Venezuela's interest in nuclear power is technologically sound
Reuters and Forbes are two of many news outlets that have reported recently that Venezuela has approached Argentina about the possibility of purchasing a nuclear power reactor.
This proposal will certainly cause anxious reactions in the nuclear non-proliferation community and among certain members of the Bush administration. One of the statements that is sure to arise is something to the effect that Venezuela, as a major oil producer and member of OPEC must be interested in something other than power – after all, the critics will state, the country has “plenty” of domestic energy supplies and does not “need” nuclear power.
I make this prediction based on the reactions to Iran’s developments of components of the nuclear power plant fuel cycle and Venezuela’s recent rocky relationship with the Bush Administration.
From a technical and economic point of view, however, it is quite logical for Venezuela to choose to invest in nuclear power developments, especially now. The nation has a very profitable oil industry with plenty of free cash, and it has enormous resources of extra heavy oil. This type of resource is difficult to exploit and normally requires enhanced recovery methods.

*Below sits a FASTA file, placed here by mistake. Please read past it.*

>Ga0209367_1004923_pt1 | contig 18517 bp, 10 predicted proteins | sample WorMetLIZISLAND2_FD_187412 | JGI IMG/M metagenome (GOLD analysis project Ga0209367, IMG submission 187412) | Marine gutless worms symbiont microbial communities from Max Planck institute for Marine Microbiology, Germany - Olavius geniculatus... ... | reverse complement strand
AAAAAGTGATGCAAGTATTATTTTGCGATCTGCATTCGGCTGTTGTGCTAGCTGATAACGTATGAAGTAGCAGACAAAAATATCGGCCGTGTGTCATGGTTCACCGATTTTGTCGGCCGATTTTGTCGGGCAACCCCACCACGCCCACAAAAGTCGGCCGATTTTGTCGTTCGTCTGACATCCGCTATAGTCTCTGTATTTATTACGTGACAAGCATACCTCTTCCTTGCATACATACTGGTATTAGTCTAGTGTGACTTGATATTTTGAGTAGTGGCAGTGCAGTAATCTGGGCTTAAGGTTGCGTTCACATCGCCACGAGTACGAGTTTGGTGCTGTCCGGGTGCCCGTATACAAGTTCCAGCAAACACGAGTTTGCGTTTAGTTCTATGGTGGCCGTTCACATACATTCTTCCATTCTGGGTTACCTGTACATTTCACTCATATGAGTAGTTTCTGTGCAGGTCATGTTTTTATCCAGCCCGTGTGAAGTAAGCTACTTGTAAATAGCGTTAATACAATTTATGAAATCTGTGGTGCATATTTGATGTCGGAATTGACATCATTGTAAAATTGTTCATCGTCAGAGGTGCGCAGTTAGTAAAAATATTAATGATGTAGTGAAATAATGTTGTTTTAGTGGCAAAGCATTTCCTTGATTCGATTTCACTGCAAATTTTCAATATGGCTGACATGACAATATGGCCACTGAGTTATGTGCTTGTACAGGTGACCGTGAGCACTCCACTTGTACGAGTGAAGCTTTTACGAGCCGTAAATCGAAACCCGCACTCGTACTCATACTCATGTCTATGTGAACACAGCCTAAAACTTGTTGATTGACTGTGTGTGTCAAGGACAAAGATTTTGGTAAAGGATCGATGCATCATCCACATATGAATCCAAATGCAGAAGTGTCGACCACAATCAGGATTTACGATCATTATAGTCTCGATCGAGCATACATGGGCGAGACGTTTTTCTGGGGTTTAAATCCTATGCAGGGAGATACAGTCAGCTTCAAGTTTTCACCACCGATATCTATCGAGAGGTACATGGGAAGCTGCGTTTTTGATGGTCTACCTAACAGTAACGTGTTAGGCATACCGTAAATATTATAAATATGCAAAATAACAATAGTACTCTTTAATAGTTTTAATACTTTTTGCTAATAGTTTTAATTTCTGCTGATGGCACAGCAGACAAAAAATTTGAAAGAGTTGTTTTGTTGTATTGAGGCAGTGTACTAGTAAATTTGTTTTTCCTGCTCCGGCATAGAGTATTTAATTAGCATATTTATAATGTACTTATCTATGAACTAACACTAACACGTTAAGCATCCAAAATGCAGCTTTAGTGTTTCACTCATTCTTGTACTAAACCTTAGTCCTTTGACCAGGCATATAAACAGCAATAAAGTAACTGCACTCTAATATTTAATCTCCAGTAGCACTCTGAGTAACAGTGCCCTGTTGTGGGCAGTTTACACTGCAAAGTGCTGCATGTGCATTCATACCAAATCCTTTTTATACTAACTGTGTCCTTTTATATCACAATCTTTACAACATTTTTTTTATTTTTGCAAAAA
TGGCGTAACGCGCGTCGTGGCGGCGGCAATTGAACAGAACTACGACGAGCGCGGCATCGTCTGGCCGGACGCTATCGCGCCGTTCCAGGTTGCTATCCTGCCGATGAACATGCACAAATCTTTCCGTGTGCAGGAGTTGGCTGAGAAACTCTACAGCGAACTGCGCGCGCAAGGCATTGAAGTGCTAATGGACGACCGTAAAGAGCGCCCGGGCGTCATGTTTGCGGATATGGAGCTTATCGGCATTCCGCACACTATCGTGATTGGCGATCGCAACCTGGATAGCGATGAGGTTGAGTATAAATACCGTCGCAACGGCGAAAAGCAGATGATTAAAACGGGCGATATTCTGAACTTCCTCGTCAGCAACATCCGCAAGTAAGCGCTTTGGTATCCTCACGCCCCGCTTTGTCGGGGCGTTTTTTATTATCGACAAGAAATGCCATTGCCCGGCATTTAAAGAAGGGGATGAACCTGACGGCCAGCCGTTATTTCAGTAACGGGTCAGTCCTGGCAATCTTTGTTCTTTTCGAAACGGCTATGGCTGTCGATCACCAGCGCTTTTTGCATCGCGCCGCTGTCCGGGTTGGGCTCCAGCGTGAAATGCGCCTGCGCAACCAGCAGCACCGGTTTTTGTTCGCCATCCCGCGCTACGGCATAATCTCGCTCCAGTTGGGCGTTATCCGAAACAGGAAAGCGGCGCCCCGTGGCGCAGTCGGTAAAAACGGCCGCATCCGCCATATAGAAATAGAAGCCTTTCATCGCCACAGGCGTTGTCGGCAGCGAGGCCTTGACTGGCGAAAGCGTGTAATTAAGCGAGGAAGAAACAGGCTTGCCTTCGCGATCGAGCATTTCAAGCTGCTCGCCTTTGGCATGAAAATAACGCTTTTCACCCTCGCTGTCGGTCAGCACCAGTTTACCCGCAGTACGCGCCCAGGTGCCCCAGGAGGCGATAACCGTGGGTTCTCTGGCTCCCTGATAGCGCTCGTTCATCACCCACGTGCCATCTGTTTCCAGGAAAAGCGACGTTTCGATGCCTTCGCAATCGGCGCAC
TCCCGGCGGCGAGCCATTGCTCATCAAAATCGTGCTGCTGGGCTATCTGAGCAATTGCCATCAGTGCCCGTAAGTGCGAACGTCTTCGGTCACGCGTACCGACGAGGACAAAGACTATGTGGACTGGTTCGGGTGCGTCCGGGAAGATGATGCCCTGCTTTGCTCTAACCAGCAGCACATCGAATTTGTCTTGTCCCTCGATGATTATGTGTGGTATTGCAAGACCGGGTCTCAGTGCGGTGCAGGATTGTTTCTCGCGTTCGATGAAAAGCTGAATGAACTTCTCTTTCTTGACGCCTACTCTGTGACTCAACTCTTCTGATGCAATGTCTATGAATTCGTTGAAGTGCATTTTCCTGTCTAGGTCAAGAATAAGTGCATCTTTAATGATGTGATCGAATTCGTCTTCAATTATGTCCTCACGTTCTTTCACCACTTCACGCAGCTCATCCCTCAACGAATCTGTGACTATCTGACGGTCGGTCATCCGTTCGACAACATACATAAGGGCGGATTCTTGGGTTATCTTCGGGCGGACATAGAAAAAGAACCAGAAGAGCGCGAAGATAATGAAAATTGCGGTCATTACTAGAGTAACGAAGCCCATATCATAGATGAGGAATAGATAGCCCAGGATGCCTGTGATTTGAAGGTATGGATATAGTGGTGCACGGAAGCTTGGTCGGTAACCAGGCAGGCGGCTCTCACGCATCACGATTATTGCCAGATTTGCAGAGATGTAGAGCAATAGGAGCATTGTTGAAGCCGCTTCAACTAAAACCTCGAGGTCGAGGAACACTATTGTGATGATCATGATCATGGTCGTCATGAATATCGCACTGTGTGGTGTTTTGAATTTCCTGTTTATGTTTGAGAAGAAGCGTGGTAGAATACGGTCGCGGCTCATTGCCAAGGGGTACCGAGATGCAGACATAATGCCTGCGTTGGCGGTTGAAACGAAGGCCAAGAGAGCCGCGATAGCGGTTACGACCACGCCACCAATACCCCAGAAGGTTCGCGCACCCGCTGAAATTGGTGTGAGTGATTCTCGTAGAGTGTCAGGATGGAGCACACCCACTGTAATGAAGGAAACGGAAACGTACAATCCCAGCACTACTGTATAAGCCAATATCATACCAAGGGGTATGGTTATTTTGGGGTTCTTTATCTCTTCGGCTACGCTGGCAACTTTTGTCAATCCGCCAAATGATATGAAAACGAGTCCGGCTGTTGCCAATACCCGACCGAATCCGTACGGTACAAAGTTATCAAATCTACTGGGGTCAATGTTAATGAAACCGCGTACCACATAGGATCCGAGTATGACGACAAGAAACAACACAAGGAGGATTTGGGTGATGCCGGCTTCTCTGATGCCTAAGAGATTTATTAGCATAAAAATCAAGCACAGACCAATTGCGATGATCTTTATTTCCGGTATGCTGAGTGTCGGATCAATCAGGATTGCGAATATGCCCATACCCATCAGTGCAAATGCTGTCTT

The most common technique used used to enhance recovery for oils like those found in the Orinoco Oil Belt in Venezuela is cylic steam injection to heat up and liquify the deposit. After the heavy, thick oil is removed from the ground, it needs further processing, often in the form of hydrogen cracking, in order to yield higher value hydrocarbons and reduce the production of lower value, carbon rich coke.
All of these processing steps require significant energy additions; up until now the energy has been supplied by burning low value methane gases and other waste products found in deposits near the heavy oil. In some cases, these gas deposits are running out, in other cases, they are being gathered and processed into natural gas that can be liquified and transported to markets like the United States where there is a large market willing to pay enough for the gas to make it illogical to burn it in the heavy oil fields.
References for above information – World Energy Council Survey of Energy Resources 2001 – Natural Bitumen and Extra-Heavy Oil
and Finfacts Business News
Venezuela has some well educated petroleum engineers that have evidently realized that Argentina’s CAREM nuclear power system might be a replacement supply of the heat that can produce the steam and hydrogen needed to exploit the extra heavy oil.